Whose Line Is It Anyway?

AnswerMaybe youâ ve seen a charterboat skipper bring his vessel alongside and casually drop one long bow line onto a cleat near the stern. Then, heâ ll sit there, with the engine running slowly — nonchalantly â parked⠝ with only one fender amidships and just that one line holding his boat to the dock. While some boaters might see this as a sign of mere laziness or barely controlled chaos, the skipper is actually applying his experience in a carefully calculated manner — and heâ s making it look like childâ s play. Indeed, one mark of a truly experienced power boat skipper is whether he or she understands the proper use of dock lines to handle a boat when coming alongside. This is an area of boat handling that is often neglected by novices. Consequently, seasoned boat operators judge the true abilities of fellow boaters by observing their skill at dock line handling. Power boat instructors often spend the first hour with students on the dock working with lines, before they ever start any underway instruction. This is because the ability to properly bring the boat up to the dock becomes useless, if you canâ t keep it at the dock by getting a line over and tying up the boat. So, here are the basics of proper dock line handling, and the secrets that charter skipperâ s use to make it look so easy: The Dock Lines Knowing the proper name for dock lines is the first step. Dock line terminology is simple and straightforward, when you think about it. Dock lines are named according to their location on the vessel and by the direction in which they lead. Forward, abreast and after are terms that indicate the direction a line leads from the vessel. Bow, stern, waist and quarter are the terms that locate the line on the vessel. Lines are designated as offshore or inshore in relation to their lead to the dock, with the side of the vessel near the dock being the inshore side. At a Mooring Generally, boaters tying up to mooring buoys will use bow and stern lines to hold the boat to the float. They will follow with two spring lines: the after bow spring, and the forward quarter spring. The two springs keep the boat from moving backward or forward. A variation on this is to also add a bow and stern line to on the opposite side of the boat when berthed between two finger piers. At a float, there is not much use for a forward bow spring or an after quarter spring, because the floats move up and down with the boat as the tide rises and falls. At a Pier On the other hand, tying up to a pier or a wharf requires longer lines with a good deal of slack in them, because the tide will move in and out — lifting the boat up and down (see â Keeping It In Line,⠝ page 100). The best way to tie up in this situation is with spring lines, and no bow or stern line. Professionals often use four spring lines — including the forward bow spring and the after quarter spring, but without a bow or stern line. One variation is to take the bow and stern lines well down the pier, so that they act like spring lines. A properly tensioned 25-foot spring line can handle a 6- to 8-foot change in the tide without having to be tightened or loosened — because that 6-foot change in tidal elevation will only require 1 foot more or 1 foot less spring line. However, a bow or stern line straight to the pier would require the entire 6 feet of additional line. The key is to avoid lines that run straight to the pier, perpendicular to the boat. Getting under way from typical marina finger slip floats is relatively easy: You just let out the lines and back out of the slip, make a single point turn in the aisle between slips and put out to sea. To return to the slip, you simply reverse the process. This is pretty simple, except for making steering adjustments to allow for the wind, and is why most marinas are laid out this way. Most boaters are very familiar with how to do this kind of head-in â boat parking.⠝ However, once you leave the marina, your next landing is liable to be alongside a pier or a guest float, without the advantage of finger piers. Suddenly, the whole game has changed — and now you will need to â parallel park.⠝ This is when knowing what you are doing really pays off. Coming Alongside Coming alongside usually requires you to place your vessel between two other vessels already on the float or pier. This is entirely different from bow-in boat parking, back at the marina finger slips. Although this operation may look a lot like parallel parking a car, it is not at all similar. The last thing you want to do here is try to apply your automobile parallel parking experience. With the car, the back part goes into the space first, because the carâ s steering is done by the front wheels. However, on a boat, the opposite is true: Your rudder and your steering system are located on the stern. This means that the boatâ s bow has to go in first, to allow you to steer the stern in. The key is to know how to get the stern in without moving the bow. The simple way to do this is to rig an aft bow spring line before you head in. With this spring already made up, leading from the bow chock aft, you can simplify the entire maneuver. When tied off on the pier, this line should come back to a dock cleat, almost at the stern of your vessel. Motor in toward the pier at an angle of about 20 degrees, and use reverse thrust to stop your bow about where you want it to be. Let a crewmember step ashore off the bow, with the aft bow spring in hand, and walk aft on the pier until he or she is close to the stern. There, the crewmember will tie off the shore end of the spring line. Next, turn your wheel away from the pier, and motor slowly ahead. The helm will swing your stern into the pier, and the spring line will prevent your bow from swinging away from the pier. Your boat will stop parallel to the pier and the spring line will transfer the thrust onto the amidships fender (see â Dock Like a Pro,⠝ page 101). The vessel will just sit there with the engine running at â slow ahead⠝ speed, parallel to the pier on a taut spring line. This is called â putting the boat in limbo.⠝ With practice, so that this maneuver can be done properly, this will bring your boat up against the pier amidships, where you only need one fender. (Having another fender on the quarter is a good idea, however.) Commercial skippers often stand on the dock for extended periods of time this way, with this single spring line and with the engine at â slow ahead⠝ and their helm steering away from the dock. Once you have the boat sitting there in limbo, you can step ashore and add all the other lines, then go back aboard and shut down the engine. The aforementioned docking situation probably sounds simple — but, what if the current or the wind is blowing you off the dock and there is no convenient cleat for the spring line? If there is someone on the dock, you can throw him or her a bow and stern line, and let that person pull your boat in. To do so, you will need to know how to properly throw a line (see sidebar, â Heaving a Line⠝). Getting Under Way From a Dock Getting under way from alongside a dock is also simple. If you have made up the spring line so that it is twice as long as needed, you can slip it around the cleat on the dock and take it back through the bow chock to the bow cleat. Tying it off on the boat allows you to slip the line from on board when you leave. Next, with the helm turned away from the dock (just as it was when you landed), motor at â slow ahead⠝ speed against the aft bow spring line. This will hold your vessel in limbo while you remove all the other dock lines. Once everyone is on board, put the engines in neutral and reverse the helm, so that it is turned toward the dock. Motor slowly ahead, with the spring line in place, and the stern will swing out. You may want to have a crewmember move a â floating⠝ fender along the bow to keep the bow off the dock, while the stern is swinging out. When the stern has gotten well out, clear of the other vessels, place the engines in neutral. Slip the spring line off the dock cleat, then back away from the dock. When your boat is well off the pier, shift the helm, place the engines in â slow ahead⠝ speed and put out to sea. Practice docking and clearing a few times in no-wind situations until you can master the coordination of helm, engines and lines. Remember when you are motoring at a â dead slow⠝ speed, you can shift in and out of gear regularly, to move at an even slower speed than â dead slow.⠝ Work the shift and not the throttle. Never rev your engines: Just proceed calmly, and everyone will know that you are a professional. Capt. Alan Ross Hugenot is a San Francisco-based marine surveyor. If you have questions about marine surveying, hull maintenance, naval architecture, electrical systems or other cruising issues, contact Capt. Hugenot, Box 318210, San Francisco, CA 94131; alan@captainhugenot.com.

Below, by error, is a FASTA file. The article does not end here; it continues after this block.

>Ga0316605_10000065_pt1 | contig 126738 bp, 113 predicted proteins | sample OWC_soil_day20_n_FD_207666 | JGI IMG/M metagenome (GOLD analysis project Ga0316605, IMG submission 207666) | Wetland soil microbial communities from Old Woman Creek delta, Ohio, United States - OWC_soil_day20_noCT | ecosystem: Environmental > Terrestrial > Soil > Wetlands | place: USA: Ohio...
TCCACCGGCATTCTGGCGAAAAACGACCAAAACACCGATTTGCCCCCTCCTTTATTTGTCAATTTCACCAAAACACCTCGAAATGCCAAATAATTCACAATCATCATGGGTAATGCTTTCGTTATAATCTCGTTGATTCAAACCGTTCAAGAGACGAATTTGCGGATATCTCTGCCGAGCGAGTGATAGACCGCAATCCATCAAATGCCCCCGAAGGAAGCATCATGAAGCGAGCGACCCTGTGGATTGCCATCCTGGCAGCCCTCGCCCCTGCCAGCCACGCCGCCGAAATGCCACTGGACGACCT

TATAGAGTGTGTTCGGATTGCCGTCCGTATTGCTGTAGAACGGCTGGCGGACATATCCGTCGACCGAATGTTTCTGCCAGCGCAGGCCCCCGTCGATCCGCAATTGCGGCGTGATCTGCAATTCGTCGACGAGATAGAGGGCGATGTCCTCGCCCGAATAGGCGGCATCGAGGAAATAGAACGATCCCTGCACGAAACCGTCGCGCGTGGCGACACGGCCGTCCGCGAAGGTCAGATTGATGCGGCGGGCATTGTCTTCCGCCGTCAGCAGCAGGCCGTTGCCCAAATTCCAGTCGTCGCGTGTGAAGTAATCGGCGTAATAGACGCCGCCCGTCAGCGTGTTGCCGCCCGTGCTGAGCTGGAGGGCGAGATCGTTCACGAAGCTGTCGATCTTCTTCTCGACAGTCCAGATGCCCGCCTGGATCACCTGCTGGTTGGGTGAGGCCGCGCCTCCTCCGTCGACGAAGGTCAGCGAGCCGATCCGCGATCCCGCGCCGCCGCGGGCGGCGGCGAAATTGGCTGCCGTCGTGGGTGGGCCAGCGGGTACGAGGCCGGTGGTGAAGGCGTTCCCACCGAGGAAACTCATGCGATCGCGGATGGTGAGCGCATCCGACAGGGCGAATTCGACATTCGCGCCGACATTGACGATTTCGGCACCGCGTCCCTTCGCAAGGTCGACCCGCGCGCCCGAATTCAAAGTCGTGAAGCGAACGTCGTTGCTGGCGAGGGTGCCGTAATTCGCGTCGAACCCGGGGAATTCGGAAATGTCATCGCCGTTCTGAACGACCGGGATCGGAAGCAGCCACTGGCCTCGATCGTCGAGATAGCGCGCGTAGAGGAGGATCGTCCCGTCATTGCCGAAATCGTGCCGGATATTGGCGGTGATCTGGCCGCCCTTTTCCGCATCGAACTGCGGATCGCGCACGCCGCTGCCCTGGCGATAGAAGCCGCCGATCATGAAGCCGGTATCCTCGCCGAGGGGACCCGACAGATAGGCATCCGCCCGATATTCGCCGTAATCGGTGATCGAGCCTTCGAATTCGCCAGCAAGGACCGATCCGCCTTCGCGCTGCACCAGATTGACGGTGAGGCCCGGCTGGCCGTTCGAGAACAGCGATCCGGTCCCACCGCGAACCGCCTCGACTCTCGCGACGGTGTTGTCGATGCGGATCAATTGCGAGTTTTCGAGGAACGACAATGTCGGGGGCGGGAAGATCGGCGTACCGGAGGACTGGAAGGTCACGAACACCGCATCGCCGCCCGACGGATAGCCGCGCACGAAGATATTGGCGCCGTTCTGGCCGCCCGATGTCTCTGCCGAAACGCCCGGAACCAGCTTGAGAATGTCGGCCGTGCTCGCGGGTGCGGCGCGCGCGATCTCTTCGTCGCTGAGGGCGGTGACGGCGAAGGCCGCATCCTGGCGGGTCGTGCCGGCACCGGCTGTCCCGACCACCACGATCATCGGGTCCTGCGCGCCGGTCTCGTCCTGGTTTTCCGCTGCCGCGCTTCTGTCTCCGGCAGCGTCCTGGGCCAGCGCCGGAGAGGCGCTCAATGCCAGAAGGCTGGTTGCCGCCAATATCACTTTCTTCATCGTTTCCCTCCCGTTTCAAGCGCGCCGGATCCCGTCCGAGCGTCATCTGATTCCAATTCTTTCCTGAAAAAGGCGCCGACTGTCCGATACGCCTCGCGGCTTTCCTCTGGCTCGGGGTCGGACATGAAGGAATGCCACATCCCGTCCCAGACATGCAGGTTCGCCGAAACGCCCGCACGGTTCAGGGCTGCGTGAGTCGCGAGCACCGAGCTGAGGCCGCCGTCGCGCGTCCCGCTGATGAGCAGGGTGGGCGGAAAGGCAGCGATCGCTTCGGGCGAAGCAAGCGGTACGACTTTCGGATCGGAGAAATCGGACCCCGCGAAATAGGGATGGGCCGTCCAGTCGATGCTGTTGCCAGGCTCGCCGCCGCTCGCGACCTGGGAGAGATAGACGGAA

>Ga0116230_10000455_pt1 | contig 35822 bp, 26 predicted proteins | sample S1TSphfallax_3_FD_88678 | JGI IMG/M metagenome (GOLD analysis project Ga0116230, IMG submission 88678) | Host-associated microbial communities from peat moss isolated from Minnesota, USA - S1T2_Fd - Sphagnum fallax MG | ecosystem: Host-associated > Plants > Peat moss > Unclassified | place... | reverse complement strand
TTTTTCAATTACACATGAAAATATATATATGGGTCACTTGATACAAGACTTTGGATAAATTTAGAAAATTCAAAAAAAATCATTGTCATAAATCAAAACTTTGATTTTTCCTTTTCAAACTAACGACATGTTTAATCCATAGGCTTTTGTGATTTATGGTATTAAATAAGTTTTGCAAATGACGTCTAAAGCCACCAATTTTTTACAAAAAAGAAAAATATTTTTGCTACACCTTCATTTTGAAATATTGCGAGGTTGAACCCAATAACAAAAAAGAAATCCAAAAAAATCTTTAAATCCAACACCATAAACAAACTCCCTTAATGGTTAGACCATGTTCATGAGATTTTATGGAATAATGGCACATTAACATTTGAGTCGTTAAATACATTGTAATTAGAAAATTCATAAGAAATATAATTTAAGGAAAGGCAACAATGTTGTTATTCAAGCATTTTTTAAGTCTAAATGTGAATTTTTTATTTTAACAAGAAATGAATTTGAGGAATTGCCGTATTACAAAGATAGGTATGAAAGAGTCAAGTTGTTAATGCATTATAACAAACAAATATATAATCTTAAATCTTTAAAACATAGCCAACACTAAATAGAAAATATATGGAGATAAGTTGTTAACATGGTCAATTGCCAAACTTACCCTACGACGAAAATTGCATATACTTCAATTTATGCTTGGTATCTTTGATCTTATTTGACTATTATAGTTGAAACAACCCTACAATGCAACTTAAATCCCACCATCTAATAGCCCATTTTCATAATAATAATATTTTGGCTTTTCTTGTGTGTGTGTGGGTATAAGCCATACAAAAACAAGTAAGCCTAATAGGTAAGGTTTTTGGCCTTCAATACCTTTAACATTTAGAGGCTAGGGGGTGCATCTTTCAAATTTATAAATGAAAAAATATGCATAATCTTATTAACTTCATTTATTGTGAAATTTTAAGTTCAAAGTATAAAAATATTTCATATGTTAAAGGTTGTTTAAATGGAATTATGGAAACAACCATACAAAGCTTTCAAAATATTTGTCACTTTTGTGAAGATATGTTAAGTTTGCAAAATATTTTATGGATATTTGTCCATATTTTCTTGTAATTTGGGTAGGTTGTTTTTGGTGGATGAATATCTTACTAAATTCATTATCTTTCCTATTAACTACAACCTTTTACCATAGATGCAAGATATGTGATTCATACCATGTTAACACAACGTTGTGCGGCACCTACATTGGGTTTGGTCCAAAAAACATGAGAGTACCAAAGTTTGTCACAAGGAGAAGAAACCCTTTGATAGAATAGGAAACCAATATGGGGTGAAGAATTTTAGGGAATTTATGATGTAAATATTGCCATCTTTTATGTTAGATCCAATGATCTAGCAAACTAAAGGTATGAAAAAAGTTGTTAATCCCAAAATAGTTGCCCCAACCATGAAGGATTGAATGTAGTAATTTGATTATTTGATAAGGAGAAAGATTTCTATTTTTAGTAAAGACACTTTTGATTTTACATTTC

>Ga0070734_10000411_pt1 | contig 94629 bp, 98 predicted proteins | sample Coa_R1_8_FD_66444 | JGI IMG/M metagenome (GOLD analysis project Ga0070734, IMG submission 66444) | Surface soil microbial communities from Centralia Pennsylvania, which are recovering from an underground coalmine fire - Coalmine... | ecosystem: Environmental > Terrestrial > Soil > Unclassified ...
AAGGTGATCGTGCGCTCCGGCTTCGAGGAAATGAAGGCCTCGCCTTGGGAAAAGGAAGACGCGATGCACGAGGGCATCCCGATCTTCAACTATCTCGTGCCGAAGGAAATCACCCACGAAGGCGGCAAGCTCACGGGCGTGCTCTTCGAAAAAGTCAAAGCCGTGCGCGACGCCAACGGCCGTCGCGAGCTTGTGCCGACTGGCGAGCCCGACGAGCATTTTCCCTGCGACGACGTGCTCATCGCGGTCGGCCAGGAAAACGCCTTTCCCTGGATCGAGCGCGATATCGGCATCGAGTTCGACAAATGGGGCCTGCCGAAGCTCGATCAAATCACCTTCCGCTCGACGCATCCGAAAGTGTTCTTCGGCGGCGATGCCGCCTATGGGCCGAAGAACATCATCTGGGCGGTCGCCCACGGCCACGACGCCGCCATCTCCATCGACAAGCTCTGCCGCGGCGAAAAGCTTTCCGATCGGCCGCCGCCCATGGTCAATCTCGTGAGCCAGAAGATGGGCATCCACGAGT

Capt. Alan Ross Hugenot